Much has been made in recent weeks of the devaluation of sterling and its impact on the UK’s export activity.
To some, it is a long-overdue rebalancing after years of overvaluation. Certainly the 25 per cent drop in the value of the pound will, in theory, help exports, which have been particularly hampered by the ‘strong pound’, in recent years.
However, devaluation is a double-edged sword. The most obvious downside is that our foreign holidays, cars and other goods, imported from abroad, will inevitably increase in price.
The ‘Marmite War’ between Tesco and Unilever over a 10 per cent increase in the price of a jar of yeast extract, is potentially a forerunner of the higher retail prices that the British public may have to get used to, in a post-Brexit world.
However, there is another reason why the jury must still be out on whether the devaluation of sterling will provide the export boost many have predicted.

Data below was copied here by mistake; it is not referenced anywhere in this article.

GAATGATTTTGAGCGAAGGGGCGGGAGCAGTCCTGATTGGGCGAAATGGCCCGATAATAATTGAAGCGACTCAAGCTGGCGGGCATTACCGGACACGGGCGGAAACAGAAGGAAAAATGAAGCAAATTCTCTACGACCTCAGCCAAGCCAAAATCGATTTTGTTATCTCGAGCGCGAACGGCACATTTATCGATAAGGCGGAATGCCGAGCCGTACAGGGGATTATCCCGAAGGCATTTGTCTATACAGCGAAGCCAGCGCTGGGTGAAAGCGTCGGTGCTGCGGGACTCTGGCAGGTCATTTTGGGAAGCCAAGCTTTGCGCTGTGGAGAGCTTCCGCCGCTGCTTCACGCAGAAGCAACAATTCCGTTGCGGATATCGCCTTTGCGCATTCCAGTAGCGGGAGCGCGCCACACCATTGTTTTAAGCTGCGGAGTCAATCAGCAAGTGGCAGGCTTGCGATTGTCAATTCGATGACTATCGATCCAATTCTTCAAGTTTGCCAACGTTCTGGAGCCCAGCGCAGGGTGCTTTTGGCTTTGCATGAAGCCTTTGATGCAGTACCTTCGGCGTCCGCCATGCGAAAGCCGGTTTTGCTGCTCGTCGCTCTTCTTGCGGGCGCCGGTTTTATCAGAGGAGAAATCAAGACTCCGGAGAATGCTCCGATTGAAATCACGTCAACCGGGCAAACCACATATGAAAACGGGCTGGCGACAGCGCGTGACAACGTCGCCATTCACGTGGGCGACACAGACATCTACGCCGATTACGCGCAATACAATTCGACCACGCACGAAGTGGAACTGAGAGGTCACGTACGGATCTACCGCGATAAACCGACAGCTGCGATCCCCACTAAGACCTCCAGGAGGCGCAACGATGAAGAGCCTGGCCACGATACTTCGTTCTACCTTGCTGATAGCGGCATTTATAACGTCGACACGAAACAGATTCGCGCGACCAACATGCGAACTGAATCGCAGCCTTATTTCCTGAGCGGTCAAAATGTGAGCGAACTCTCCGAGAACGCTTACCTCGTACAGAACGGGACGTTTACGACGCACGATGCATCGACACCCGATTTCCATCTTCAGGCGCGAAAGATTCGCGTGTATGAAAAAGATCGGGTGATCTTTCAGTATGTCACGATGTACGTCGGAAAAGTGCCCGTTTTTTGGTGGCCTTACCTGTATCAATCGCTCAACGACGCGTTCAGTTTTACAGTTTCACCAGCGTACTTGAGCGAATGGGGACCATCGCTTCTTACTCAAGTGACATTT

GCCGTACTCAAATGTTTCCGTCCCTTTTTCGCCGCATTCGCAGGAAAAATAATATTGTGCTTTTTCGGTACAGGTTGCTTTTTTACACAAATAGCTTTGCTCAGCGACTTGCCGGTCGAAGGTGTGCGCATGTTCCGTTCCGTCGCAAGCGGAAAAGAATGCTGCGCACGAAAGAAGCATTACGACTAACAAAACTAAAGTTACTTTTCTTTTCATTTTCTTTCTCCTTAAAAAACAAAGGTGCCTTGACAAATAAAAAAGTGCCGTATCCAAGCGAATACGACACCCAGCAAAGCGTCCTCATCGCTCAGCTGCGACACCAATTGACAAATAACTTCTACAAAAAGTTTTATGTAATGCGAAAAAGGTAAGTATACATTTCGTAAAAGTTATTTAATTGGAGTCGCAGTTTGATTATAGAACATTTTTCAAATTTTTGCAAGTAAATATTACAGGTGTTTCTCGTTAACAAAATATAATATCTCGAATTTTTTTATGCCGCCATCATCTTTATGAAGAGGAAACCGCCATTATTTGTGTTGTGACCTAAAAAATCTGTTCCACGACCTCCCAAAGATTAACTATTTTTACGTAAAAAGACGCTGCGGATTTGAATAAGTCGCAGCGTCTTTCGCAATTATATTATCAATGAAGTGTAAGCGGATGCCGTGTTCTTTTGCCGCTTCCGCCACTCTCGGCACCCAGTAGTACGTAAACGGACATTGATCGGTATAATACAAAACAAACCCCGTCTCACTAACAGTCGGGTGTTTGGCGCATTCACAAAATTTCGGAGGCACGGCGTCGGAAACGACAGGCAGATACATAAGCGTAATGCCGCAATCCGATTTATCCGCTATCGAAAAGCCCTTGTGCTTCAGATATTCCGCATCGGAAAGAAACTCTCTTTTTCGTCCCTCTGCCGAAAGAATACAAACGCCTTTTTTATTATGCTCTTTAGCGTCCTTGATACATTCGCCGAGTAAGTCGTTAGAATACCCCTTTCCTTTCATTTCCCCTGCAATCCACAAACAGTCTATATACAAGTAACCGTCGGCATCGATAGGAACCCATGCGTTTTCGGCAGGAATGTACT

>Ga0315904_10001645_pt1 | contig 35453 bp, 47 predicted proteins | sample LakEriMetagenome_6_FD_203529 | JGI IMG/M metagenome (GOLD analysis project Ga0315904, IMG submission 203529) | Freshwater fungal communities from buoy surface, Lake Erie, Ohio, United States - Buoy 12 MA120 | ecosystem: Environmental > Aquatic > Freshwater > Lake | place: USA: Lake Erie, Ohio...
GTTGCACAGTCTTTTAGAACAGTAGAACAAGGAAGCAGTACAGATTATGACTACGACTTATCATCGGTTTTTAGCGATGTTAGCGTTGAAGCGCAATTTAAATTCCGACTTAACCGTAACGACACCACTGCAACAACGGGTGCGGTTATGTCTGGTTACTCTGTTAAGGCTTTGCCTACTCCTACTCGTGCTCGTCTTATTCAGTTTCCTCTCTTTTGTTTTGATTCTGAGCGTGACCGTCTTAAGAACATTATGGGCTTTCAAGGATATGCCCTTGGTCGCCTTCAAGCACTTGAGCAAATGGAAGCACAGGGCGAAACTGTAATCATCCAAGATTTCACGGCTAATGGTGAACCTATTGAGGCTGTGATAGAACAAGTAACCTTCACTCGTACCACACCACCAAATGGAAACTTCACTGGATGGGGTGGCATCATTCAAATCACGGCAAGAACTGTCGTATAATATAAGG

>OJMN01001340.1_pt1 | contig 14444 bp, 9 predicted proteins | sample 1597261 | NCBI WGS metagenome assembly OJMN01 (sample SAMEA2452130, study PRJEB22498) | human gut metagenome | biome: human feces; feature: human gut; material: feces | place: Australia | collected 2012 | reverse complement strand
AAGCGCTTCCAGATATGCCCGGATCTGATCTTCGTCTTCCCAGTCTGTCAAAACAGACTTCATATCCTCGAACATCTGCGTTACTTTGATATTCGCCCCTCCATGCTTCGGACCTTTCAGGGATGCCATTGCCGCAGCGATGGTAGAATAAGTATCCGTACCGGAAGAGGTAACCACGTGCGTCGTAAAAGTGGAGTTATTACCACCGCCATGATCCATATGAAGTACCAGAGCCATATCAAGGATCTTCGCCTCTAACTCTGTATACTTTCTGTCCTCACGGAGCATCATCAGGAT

Adam Smith, the 18th Century Scottish economist, was inspired to write his greatest book, The Wealth of Nations, whilst watching the trading ships coming in and going out of Kirkcaldy docks, reaching the conclusion that commercial free trade was a necessary precursor to the generation of wealth and economic success.
Nowhere has the impact of globalisation and free trade been felt more profoundly than in the manufacturing sector. The UK’s car industry for example sits at the centre of a global manufacturing supply chain that uses more than 20,000 parts for each individual car, imported into the UK from the Eurozone, Korea, China, Japan and beyond.
Inevitably, the devaluation of sterling will drive up the cost of these components. Whilst devaluation may mean that car buyers in France and Germany get more for their Euros when buying UK-built cars, it is highly likely that this benefit will be offset by the increased cost of the components that go into the finished vehicle. Ditto washing machines, dishwashers, boilers and pumps, to name but a few of our UK-manufactured goods.
Almost all the experts agree that the rebalancing of sterling was necessary, but it is still far too early to say whether it will have the impact on our exports that many people predict.